Work finished around three in the morning and after one or two drinks the stage was set for Conal’s homecoming and the biggest piss up Dublin had ever seen.

Conal arrived at nine the next morning and was placed in his bedroom to the left of the living room. His friends, colleagues and extended family arrived to pay their respects and of course Martin was on hand to issue bottles of porter. The morning and afternoon were relatively calm but as night crumbled over day the debauchery began.

Over the next six days an illegal 24 hour speakeasy, the likes of which Ireland, Europe, nay, the world had never seen, roared on while Conal chipped away at eternity’s embrace.

The Guards, the brewers, the fishermen, the seamstresses, the bakers, the TDs, the musicians, the writers, the bowsies, the artists… but she never came.

The days wore on. Her name was whispered.

“I heard she killed herself.”

“She’s away with the faeries!”

“Good riddance, Conal was too good for her.”

Her name was Maibh. Hers was a life essence all wanted to drink of, all wanted to be near her, all wanted her. She was cold and distant, the only way to keep people at arms length, she was loved and hated… but still, she hadn’t come.

On the seventh day all the porter had been slurped. Not a drop was to be had. The three cottages were full of weary heads who wanted the peace of the grave rather than the sound of that horrible car outside. Martin peaked out the curtain to see a red Alfa Romeo pulling up and as it parked out stepped Maibh. She walked to the house with her sunglasses covering half her head and knocked on the door.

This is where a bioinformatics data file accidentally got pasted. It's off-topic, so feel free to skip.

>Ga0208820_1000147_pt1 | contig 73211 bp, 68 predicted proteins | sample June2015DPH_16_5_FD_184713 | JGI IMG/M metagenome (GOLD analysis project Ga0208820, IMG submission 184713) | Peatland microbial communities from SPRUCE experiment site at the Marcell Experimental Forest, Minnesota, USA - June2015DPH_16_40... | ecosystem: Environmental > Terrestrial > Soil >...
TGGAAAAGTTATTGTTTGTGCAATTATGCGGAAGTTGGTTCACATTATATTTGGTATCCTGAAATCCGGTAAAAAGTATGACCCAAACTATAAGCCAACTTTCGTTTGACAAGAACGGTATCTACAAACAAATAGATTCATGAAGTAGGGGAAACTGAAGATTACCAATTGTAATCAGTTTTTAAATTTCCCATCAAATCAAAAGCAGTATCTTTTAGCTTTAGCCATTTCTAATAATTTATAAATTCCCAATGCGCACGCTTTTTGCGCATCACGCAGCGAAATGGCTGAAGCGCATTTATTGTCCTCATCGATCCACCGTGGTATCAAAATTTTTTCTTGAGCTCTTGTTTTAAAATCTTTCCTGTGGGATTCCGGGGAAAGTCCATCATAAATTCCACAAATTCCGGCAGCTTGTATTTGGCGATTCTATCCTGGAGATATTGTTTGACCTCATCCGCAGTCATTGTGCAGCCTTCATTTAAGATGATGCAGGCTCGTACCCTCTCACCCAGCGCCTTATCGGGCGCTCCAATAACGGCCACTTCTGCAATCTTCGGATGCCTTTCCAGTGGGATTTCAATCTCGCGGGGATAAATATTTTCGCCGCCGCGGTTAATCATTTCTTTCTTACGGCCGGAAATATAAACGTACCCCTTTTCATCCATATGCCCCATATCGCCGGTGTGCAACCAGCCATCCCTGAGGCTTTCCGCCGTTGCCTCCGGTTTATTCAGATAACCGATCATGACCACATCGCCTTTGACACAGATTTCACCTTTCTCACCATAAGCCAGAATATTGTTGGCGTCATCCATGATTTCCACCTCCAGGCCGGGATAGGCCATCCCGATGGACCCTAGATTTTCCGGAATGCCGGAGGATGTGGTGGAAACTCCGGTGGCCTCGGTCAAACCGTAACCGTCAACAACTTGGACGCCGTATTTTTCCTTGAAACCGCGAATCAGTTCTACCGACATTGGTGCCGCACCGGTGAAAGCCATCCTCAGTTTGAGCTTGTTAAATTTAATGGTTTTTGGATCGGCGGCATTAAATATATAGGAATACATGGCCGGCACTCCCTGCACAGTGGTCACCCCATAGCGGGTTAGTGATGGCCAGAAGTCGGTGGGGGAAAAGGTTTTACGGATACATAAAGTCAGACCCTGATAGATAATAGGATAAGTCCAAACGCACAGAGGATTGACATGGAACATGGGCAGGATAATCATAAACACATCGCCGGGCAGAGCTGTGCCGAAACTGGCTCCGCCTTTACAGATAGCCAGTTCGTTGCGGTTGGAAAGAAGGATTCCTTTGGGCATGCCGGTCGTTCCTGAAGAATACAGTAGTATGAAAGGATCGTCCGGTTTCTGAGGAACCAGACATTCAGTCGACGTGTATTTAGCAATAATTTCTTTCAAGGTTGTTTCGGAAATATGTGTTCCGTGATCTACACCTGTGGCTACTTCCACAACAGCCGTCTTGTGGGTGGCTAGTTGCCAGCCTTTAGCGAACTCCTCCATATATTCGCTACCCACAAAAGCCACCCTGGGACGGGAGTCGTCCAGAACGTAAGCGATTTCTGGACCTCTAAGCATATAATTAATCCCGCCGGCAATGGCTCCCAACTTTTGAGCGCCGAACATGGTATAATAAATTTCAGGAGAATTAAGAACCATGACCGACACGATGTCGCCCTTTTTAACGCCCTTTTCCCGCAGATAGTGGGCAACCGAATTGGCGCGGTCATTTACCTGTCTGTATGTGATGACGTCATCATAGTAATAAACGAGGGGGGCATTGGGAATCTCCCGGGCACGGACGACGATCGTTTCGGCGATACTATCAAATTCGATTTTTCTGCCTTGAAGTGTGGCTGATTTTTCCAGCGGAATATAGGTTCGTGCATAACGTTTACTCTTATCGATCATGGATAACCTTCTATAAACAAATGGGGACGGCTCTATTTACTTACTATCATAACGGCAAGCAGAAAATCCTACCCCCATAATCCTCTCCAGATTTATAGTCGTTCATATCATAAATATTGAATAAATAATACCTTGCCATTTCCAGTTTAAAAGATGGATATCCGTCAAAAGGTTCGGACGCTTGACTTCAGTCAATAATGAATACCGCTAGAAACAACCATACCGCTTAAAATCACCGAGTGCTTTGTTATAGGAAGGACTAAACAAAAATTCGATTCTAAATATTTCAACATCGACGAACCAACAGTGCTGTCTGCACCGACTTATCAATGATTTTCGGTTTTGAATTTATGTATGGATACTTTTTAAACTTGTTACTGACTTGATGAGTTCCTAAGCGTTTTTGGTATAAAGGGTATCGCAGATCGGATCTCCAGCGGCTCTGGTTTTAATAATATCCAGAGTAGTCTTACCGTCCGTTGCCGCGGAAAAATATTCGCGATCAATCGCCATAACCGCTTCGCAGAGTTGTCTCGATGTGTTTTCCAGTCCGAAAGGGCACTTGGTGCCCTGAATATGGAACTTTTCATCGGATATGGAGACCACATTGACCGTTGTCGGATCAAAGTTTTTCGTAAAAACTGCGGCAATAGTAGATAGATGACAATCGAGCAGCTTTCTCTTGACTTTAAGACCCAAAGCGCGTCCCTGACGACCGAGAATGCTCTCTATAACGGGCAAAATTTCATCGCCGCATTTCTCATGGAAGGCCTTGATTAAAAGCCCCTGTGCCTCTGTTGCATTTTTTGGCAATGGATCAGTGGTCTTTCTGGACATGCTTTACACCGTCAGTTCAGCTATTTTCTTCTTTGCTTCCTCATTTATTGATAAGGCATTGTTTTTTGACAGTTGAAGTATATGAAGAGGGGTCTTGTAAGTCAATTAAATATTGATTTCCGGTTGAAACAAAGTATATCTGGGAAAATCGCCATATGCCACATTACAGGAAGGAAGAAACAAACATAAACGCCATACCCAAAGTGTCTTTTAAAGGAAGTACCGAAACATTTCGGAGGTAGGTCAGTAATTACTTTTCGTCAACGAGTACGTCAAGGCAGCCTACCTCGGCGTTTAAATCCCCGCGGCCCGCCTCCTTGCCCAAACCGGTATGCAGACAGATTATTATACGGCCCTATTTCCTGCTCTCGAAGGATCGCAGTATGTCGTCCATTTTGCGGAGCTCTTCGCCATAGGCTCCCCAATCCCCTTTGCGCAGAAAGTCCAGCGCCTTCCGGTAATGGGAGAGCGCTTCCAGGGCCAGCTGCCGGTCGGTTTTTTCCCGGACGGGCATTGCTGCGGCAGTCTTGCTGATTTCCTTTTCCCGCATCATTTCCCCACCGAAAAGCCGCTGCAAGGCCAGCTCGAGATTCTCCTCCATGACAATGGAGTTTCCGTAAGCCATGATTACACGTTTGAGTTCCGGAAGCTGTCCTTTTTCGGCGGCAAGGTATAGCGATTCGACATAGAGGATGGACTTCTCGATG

Martin got up and had a quick look at Conal, he didn’t look too bad. The October air had kept him chill enough.

And so in she came. Martin left them alone. He walked out the front door and sparked his roll up. His eye was taken in by a puzzling site, to his left he saw, turning the corner, his grace the Bishop Greene! He held his crozier and marched right up to Martin.

[perfectpullquote align=”full” bordertop=”false” cite=”” link=”” color=”#f48a21″ class=”” size=””]Martin didn’t know that the Bishop had met Conal several times before, they’d had many conversations in St Patrick’s cathedral. Bishop Greene was a fan of the inconsequential fishmonger.[/perfectpullquote]

“Is this the wake of Conal Duffy?”

“It is your grace.”

“Very good. I’ve come to beatify him.”


And with that in swished the Bishop, leaving Martin to his gawping. Martin didn’t know that the Bishop had met Conal several times before, they’d had many conversations in St Patrick’s cathedral. Bishop Greene was a fan of the inconsequential fishmonger.

He walked in to Conal’s room. Maibh glanced at him and then back to Conal. The Bishop regarded her.

“You must be the Maibh I’ve heard so much about. I’m very sorry for your loss.”

“Why are you here?”

“To beatify Conal. It seems only right, he was the best of us. The greatest human we had to offer the Lord.”

“Are you authorised to do this?”

“Do you really care?”

“Not in the slightest. Wave your staff all you like.”

“It’s a crozier.”

And so the Bishop began his rite, his crystal crozier sparkled all holy as the morning light sprayed in the window. Miles above the skies teemed with deities. This hadn’t happened in a while, this combination had all the Gods salivating and waiting to see if the little lads could finally do something magical.

It was time to give Conal another chance at life. But not here, here he was dead.

Featured Image Source